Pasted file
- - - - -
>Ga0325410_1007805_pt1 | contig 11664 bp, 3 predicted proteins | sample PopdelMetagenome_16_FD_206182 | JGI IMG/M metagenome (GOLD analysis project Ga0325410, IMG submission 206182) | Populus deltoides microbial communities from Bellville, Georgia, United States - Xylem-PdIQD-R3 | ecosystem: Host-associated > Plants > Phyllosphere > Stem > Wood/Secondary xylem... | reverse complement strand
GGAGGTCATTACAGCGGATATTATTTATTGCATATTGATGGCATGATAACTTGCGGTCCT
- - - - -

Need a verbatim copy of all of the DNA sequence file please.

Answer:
>Ga0325410_1007805_pt1 | contig 11664 bp, 3 predicted proteins | sample PopdelMetagenome_16_FD_206182 | JGI IMG/M metagenome (GOLD analysis project Ga0325410, IMG submission 206182) | Populus deltoides microbial communities from Bellville, Georgia, United States - Xylem-PdIQD-R3 | ecosystem: Host-associated > Plants > Phyllosphere > Stem > Wood/Secondary xylem... | reverse complement strand
GGAGGTCATTACAGCGGATATTATTTATTGCATATTGATGGCATGATAACTTGCGGTCCT